Another subterfuge is, that the apostles alone were admitted by Christ to partake of this sacred Supper, because he had already selected and chosen them to the priesthood. I wish they would answer the five following questions, which they cannot evade, and which easily refute them and their lies. First, By what oracle was this solution so much at variance with the word of God revealed to them? Scripture mentions twelve who sat down with Jesus, but it does not so derogate from the dignity of Christ as to call them priests. Of this appellation we shall afterwards speak in its own place.

I have written in my own "place" about it too:

The Biblical Evidence for Priests

Biblical Evidence For the Sacrament of Holy Orders (Ordination)

The Visible, Hierarchical, Apostolic Church

Dialogue With a Presbyterian Pastor Regarding Ordination, Priests, and Vocations For Everyone

Although he then gave to twelve, he commanded them to “do this;” in other words, to distribute thus among themselves. Secondly, Why during that purer age, from the days of the apostles downward for a thousand years, did all, without exception, partake of both symbols? Did the primitive Church not know who the guests were whom Christ would have admitted to his Supper? It were the most shameless impudence to carp and quibble here. We have extant ecclesiastical histories, we have the writings of the Fathers, which furnish clear proofs of this fact. “The flesh,” says Tertullian, “feeds on the body and blood of Christ, that the soul may be satiated by God” (Tertull. de Resurr. Carnis.). “How,” says Ambrose to Theodosius, “will you receive the sacred body of the Lord with such hands? how will you have the boldness to put the cup of precious blood to your lips?” Jerome speaks of “the priests who perform the Eucharist and distribute the Lord’s blood to the people” (Hieron. in Malach. cap. 2). Chrysostom says, “Not as under the ancient law the priest ate a part and the people a part, but one body and one cup is set before all. All the things which belong to the Eucharist are common to the priest and the people” (Chrysost. in Cor. cap. 8, Hom. 18). The same thing is attested by Augustine in numerous passages.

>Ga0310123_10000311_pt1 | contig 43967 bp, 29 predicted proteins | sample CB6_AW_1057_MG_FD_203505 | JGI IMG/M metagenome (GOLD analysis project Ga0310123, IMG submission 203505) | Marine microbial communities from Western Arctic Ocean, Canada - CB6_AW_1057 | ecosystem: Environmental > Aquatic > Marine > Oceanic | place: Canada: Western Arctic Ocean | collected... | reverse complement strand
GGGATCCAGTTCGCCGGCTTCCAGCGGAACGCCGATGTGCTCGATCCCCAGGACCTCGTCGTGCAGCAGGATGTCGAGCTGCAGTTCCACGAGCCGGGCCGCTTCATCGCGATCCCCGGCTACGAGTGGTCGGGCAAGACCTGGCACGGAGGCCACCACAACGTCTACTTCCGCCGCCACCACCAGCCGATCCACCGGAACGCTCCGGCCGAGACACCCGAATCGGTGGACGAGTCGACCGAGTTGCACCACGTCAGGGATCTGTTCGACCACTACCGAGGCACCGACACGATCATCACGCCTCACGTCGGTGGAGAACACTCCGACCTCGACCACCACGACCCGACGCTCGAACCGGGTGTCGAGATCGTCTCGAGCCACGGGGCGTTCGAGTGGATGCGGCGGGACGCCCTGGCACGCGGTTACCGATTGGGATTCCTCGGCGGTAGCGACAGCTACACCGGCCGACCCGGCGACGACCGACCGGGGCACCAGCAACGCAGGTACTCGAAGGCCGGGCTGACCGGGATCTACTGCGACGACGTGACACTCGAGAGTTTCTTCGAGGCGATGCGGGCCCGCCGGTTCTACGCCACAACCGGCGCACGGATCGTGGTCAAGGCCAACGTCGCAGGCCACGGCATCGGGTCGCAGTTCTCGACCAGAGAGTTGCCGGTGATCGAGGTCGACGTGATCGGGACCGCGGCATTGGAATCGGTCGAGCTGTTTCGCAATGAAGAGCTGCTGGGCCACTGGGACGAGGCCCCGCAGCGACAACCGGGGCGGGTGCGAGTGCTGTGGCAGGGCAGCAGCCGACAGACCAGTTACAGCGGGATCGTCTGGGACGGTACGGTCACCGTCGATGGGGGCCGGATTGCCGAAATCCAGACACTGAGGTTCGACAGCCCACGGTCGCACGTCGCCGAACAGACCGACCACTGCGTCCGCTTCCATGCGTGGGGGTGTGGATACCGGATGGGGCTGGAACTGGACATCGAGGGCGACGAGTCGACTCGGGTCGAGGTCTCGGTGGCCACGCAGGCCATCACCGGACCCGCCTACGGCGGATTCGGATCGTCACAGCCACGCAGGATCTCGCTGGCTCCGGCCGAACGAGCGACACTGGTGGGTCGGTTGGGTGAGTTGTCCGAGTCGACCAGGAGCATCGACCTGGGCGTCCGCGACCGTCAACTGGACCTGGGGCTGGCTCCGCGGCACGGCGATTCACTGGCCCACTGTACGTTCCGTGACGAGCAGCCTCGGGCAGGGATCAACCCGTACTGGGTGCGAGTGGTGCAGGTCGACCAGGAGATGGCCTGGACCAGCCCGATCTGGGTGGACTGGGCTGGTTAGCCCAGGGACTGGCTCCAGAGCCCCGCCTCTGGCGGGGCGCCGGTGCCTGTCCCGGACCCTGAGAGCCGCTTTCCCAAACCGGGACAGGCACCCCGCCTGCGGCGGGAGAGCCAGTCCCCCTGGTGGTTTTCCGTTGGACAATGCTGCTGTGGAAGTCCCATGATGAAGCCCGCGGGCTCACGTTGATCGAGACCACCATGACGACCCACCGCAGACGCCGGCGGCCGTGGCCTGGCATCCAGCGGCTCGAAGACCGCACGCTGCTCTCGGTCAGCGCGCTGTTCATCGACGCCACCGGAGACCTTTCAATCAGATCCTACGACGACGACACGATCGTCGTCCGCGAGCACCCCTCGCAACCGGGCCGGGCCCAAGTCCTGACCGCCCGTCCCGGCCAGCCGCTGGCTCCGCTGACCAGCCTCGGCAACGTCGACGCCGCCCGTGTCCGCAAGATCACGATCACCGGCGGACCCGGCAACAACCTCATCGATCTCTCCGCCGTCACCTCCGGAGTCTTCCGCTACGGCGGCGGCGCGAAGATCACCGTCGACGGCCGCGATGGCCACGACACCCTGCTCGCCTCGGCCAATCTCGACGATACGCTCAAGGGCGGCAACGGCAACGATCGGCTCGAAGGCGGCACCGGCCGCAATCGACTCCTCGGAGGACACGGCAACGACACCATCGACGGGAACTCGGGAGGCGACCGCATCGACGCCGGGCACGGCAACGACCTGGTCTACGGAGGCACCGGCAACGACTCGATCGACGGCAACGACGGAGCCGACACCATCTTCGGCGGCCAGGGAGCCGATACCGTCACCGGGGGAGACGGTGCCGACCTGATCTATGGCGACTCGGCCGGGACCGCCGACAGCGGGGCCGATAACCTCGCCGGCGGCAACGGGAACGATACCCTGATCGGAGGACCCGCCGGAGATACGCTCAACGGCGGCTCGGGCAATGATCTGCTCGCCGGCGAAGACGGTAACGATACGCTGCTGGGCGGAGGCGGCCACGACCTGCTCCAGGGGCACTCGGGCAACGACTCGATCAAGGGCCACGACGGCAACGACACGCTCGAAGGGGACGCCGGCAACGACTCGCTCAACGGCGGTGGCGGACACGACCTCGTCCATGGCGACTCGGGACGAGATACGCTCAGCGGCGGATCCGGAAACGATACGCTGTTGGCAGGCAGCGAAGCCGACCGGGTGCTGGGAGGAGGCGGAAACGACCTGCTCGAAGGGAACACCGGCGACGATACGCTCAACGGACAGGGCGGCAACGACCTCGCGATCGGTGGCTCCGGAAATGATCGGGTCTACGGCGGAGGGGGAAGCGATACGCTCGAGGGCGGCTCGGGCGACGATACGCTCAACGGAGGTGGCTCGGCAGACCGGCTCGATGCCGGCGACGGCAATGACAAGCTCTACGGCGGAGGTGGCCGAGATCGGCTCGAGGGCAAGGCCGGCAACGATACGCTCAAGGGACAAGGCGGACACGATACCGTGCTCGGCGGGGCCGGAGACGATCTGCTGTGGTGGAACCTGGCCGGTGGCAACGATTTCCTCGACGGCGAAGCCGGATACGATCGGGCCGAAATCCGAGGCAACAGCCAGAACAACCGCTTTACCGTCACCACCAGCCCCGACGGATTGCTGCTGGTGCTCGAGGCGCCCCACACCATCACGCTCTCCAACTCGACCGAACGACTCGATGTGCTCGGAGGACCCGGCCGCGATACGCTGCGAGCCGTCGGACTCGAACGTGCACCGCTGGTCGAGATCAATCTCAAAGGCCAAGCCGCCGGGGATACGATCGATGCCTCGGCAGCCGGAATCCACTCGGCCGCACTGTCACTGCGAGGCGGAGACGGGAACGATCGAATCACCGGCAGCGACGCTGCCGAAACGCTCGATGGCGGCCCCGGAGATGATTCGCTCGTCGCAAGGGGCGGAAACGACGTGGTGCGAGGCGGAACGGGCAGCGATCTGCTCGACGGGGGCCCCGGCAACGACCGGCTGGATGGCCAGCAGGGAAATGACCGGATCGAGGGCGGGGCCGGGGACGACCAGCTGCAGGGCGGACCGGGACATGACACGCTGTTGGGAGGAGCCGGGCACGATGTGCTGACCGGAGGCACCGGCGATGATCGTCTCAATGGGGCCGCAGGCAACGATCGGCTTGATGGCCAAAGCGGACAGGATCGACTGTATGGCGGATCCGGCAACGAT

We largely agree, which is why the practice was greatly urged by the Second Vatican Council. Again, it is Protestants now who violate the spirit of Calvin's opinions here, by having infrequent communion of either kind.

49. The practice of the early Church further considered.